Works shown as part the solo exhibition 'Word Balloon' at Lon Gallery, Melbourne, 2016.
There’s a restaurant in the north of England with a picture of Marlon Brando as Don Corleone on its wall. It serves pizza and pasta. The owner has never been to Italy. Brando was born in Nebraska. And yet an approximation of a relationship is formed and Italy pervades the space, despite the manifold distances.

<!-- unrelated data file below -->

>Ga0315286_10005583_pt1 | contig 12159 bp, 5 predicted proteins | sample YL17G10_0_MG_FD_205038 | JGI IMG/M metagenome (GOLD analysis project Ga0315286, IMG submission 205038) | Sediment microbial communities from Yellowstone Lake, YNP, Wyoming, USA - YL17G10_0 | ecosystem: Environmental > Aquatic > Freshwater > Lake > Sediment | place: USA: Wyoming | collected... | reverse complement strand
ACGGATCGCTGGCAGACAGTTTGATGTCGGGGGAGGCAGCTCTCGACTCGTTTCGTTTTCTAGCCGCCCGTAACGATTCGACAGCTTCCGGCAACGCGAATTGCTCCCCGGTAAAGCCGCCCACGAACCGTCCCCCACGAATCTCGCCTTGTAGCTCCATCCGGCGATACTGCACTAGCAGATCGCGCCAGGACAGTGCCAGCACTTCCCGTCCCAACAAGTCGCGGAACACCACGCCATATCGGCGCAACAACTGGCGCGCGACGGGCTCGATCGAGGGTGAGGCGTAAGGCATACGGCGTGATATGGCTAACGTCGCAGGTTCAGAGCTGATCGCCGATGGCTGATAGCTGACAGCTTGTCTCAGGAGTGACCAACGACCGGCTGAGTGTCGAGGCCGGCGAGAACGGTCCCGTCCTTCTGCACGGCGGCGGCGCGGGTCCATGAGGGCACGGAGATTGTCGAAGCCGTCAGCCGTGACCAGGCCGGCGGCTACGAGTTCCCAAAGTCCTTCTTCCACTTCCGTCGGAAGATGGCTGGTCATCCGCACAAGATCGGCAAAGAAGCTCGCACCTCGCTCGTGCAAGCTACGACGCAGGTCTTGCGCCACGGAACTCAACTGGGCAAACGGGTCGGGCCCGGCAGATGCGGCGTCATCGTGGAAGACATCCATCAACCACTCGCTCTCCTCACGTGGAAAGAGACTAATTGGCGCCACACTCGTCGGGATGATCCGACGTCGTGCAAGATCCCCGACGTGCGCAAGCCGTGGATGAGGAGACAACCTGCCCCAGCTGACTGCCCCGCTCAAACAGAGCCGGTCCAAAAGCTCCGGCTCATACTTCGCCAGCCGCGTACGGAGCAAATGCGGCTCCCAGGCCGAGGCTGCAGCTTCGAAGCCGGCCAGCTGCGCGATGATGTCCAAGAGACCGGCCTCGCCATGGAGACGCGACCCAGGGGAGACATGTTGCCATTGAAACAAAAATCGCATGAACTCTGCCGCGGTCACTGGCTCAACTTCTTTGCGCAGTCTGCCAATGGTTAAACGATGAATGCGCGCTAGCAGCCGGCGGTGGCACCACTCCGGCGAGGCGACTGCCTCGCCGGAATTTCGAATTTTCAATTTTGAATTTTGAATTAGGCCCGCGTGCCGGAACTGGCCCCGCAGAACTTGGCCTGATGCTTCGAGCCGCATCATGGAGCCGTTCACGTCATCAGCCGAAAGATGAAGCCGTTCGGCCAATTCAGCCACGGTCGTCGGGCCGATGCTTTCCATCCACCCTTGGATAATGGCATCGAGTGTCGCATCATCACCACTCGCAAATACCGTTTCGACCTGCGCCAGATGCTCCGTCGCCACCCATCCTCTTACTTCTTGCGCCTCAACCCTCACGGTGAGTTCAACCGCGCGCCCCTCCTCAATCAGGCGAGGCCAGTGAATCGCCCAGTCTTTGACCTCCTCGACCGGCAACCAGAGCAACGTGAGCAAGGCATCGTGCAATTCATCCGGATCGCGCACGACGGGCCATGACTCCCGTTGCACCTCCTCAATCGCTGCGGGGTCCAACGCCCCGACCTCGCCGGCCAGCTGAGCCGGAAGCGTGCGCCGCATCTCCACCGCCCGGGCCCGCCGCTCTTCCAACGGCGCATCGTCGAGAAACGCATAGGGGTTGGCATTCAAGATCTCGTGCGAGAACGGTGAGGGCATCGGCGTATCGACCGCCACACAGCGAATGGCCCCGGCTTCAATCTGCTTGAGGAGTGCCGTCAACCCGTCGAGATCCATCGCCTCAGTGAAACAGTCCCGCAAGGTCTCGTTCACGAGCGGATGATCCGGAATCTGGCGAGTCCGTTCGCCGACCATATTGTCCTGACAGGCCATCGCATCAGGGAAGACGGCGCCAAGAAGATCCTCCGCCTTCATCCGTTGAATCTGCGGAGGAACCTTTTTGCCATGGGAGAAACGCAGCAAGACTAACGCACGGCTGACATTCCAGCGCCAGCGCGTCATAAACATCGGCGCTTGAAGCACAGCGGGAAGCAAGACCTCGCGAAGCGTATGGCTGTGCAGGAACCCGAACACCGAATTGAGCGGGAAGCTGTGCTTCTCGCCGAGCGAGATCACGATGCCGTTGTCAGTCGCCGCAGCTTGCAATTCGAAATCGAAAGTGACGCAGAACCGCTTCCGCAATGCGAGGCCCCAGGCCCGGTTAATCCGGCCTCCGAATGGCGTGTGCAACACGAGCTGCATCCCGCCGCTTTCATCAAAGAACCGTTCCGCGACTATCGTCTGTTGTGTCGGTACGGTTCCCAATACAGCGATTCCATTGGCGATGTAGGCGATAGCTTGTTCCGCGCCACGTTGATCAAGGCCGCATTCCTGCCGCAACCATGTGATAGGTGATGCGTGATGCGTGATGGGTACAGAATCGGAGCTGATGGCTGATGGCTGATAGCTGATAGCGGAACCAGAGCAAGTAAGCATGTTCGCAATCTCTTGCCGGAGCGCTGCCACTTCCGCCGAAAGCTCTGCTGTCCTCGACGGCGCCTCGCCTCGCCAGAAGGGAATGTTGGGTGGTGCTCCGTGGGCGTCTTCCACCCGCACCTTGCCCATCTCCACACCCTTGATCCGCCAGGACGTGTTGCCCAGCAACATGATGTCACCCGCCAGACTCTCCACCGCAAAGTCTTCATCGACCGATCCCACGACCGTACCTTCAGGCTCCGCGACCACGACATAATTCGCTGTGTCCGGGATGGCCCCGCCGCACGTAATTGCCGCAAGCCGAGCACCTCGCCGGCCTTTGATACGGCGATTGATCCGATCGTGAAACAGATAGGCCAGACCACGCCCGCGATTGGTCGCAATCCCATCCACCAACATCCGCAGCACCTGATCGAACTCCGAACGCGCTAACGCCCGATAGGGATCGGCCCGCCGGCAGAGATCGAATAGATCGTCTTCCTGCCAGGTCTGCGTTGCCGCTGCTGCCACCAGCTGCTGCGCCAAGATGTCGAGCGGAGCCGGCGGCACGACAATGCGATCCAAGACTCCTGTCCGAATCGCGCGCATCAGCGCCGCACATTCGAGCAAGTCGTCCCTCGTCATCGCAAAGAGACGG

Regardless of its lack of authenticity, its patrons understand its Italianness. They’ve digested the signs, navigated a subjective and fragile network of mediations, and arrived, miraculously, at their Sicilian conclusion. And so a blurring of the lines between mediation and authenticity occurs. A blurring that allows grounds to scrutinise the foundation of all forms of narrative; fictional, historical, political, personal. If signs and images belong to a tenuous network of mediations and typifications then narrative of any kind is subject to influence from, not least of all, conjecture and chance. Even if their function is as optimistically unambiguous as the theme of a small restaurant in the North of England. There is an illusion of directness, undermined by its inherent possibility, like a word balloon filled with nothing but images.